A cohort study of cancer risk in relation to family histories of cancer in the Utah population database

Authors


Abstract

BACKGROUND

It is well known that genetic variability affects the risk of many cancers, but details of the patterning of inherited cancer risk across different sites and age groups still are not well quantified.

METHODS

The authors conducted a nested case–control study of the familial risk of 40 cancers based on a cohort of 662,515 individuals from the Utah Population Database. From 1 to 10 controls selected from the cohort were matched individually on gender, birth year, and birthplace to each cancer case; and familial standardized incidence ratios (FSIR) were calculated for both cases and controls. Conditional logistic regression was used to estimate relative risks and population-attributable risks (PARs) of cancer in relation to FSIR. Relative risks of cancer in first-degree through fifth-degree relatives of cases, compared with controls, were calculated using the proportional hazards methods. All analyses were adjusted for spouse affection status and Latter Day Saints church affiliation.

RESULTS

Thirty-five of 40 cancers exhibited positive associations between risk and FSIR, and 21 of those associations were statistically significant. PAR estimates were strikingly high for prostate carcinoma (57%), breast carcinoma (39%), colon carcinoma (32%), lip carcinoma (31%), chronic lymphocytic leukemia (35%), and melanoma (32%). Both the proportion and the number of all cancers attributable to family history peaked at 32% in the group ages 65–84 years and remained high in the group age ≥ 85 years.

CONCLUSIONS

A substantial portion of cancer risk was attributable to familial factors. The patterns of familial cancer recurrence among distant relatives suggested that simple genetic mechanisms may explain much of the familiality of cancer. Cancer 2005. © 2005 American Cancer Society.

Studies of families with disease histories traditionally have been key research elements in establishing the genetic basis of disease. In recent years, however, well characterized phenotypes that segregate among families in simple Mendelian fashion have become the narrow example of genetic disease. The larger and more compelling problem is one of discovering the particular genetic dysfunctions underlying complex traits that involve multiple genes and functional pathways, heterogeneous expression, and probably larger roles for environmental, behavioral, and developmental factors.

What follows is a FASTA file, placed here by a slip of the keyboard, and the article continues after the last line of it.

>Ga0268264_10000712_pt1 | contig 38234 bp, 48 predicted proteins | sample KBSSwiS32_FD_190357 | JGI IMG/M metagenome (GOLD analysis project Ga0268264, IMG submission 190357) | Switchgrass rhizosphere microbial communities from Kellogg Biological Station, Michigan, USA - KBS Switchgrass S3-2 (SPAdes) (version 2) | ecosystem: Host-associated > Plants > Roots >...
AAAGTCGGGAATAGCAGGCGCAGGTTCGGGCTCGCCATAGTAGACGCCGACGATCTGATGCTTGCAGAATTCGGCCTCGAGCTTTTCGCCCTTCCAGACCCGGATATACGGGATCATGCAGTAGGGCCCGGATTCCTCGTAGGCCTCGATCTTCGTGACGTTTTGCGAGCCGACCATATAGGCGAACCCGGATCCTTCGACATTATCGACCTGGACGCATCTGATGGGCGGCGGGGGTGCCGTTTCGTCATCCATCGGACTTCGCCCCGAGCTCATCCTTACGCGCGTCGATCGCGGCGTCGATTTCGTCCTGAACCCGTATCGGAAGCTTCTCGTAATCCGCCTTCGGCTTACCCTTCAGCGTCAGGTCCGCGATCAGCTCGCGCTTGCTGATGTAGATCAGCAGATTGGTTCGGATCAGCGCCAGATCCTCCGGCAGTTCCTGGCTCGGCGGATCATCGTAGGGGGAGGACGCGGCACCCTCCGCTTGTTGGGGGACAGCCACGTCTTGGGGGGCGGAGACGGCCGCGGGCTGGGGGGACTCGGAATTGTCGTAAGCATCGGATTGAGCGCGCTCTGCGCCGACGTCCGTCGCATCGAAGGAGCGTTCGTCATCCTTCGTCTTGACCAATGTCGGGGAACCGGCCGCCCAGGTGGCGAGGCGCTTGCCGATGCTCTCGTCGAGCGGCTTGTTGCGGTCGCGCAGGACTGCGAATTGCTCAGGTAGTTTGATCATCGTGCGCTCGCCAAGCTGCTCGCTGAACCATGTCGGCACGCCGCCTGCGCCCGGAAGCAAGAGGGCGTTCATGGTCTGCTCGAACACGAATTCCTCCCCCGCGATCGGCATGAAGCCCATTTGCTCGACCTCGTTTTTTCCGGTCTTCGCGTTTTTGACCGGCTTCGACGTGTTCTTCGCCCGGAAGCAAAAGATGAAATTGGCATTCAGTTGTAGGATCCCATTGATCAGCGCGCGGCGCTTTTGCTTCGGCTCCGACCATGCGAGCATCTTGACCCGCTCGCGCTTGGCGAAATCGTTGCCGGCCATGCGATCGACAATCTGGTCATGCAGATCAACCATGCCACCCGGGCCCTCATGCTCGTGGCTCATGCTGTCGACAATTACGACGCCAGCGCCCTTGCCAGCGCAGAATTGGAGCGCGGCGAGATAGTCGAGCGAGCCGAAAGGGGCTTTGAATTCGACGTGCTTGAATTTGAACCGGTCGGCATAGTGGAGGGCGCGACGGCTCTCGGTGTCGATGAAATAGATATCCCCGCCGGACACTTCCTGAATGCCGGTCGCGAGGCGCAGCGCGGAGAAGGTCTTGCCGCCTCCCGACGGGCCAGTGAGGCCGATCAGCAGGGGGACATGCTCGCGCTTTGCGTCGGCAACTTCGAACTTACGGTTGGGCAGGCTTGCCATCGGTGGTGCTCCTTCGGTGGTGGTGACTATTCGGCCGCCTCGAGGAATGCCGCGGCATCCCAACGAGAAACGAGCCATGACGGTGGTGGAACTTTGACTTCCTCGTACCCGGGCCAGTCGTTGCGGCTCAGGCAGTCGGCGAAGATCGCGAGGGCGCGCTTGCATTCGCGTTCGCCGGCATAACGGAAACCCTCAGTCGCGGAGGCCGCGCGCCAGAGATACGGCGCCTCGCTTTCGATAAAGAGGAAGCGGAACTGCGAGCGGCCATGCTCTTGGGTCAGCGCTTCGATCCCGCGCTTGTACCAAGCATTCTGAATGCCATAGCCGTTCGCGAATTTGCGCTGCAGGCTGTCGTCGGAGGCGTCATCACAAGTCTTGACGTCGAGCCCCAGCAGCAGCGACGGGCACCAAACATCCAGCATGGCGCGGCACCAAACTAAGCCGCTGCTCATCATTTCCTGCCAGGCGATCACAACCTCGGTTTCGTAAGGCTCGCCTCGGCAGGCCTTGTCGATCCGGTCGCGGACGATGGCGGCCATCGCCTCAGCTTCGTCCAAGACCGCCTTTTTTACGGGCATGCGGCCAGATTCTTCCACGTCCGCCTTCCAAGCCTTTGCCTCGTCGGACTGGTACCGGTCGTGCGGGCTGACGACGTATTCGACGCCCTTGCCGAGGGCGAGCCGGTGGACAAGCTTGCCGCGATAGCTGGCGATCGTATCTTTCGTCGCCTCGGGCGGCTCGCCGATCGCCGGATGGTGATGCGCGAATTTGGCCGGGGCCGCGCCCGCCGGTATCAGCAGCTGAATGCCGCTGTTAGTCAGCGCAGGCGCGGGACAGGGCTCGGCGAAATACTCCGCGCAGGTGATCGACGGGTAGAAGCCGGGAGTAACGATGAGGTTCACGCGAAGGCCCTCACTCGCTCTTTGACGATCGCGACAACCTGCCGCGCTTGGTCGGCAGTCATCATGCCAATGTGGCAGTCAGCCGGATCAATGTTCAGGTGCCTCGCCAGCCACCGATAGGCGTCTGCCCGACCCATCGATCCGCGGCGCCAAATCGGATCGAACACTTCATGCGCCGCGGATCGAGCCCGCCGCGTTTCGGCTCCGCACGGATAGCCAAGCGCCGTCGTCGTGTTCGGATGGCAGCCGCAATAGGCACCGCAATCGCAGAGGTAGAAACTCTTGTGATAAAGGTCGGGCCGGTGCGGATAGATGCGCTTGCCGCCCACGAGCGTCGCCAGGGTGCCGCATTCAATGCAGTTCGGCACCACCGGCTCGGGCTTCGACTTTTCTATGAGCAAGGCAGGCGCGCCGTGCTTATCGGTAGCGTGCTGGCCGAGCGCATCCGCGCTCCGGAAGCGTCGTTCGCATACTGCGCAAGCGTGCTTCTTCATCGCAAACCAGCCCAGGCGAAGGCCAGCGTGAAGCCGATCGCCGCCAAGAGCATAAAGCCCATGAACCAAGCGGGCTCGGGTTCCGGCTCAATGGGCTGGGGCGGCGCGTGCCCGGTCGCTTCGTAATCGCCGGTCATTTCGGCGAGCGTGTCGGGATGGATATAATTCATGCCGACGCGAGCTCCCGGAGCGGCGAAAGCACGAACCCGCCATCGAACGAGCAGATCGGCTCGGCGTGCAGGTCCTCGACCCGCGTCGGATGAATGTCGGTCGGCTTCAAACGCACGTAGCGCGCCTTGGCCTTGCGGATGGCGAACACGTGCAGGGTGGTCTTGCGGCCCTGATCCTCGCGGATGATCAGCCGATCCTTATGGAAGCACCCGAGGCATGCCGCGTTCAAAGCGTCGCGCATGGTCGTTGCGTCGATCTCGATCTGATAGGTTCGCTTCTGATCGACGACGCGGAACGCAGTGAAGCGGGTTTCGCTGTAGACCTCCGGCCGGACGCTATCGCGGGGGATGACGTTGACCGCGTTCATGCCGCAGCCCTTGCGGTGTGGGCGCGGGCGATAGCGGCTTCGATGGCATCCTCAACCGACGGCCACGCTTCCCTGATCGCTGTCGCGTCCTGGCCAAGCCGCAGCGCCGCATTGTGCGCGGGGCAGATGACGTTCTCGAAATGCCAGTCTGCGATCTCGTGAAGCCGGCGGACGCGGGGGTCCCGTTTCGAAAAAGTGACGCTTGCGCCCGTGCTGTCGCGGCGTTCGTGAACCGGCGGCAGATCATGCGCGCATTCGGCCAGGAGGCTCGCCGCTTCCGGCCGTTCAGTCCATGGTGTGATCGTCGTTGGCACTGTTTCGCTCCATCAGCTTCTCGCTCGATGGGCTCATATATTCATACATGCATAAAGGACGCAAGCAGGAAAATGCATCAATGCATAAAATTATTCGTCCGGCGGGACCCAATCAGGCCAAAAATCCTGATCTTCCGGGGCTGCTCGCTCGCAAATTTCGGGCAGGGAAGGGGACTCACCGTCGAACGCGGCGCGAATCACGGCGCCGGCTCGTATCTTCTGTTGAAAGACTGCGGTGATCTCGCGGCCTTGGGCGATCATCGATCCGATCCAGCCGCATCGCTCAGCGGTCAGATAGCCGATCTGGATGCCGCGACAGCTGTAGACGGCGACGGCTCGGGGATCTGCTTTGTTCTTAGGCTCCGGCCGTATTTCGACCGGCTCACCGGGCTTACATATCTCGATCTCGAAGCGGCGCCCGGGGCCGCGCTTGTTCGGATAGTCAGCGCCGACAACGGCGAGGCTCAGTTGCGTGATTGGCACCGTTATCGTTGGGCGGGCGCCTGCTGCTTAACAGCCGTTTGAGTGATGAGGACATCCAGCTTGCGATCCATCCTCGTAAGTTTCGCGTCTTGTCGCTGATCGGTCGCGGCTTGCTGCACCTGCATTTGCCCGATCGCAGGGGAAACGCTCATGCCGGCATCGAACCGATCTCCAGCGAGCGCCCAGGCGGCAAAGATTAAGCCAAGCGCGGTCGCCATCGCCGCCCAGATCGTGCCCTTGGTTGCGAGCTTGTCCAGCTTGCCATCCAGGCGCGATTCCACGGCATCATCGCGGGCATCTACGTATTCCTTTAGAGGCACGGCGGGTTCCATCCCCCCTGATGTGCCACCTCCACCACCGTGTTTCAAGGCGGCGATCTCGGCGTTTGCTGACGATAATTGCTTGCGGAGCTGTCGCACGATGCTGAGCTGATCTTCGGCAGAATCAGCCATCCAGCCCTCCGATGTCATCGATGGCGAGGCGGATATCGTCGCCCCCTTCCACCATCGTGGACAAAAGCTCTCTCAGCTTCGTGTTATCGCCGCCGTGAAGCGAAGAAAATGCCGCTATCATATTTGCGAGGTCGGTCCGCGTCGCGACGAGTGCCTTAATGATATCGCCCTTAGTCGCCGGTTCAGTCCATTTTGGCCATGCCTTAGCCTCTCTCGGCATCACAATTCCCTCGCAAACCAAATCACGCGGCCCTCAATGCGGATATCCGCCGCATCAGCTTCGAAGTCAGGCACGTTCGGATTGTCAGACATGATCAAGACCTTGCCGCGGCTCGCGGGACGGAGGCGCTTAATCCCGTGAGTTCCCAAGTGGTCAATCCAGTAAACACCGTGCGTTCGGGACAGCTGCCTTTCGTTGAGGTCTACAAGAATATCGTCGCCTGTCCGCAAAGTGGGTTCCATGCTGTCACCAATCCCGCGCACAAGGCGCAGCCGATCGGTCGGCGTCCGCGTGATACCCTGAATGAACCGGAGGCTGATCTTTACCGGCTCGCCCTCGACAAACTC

Expanded sequence information for the human genome and high-throughput technologies have fueled enthusiasm for studies of cancer phenotypes in “high-risk families.” At the same time, however, wide variation has developed in how such families are ascertained, and growing confusion surrounds the entire nomenclature of “hereditary disease” as it applies to cancer and assessment of disease risk.1, 2 Whereas most studies of common cancers document increased risks for individuals with a family history, risk estimates vary considerably depending on the particular family configuration studied. Moreover, although the attributable proportion of particular cancers due to familial factors has been reported as high as 53%,3, 4 the familial susceptibility syndromes with known genetic causes account for only ≈ 1% of all cancers.5, 6 The much larger category, “sporadic” cancer, occurs with no obvious family history or associated genotype.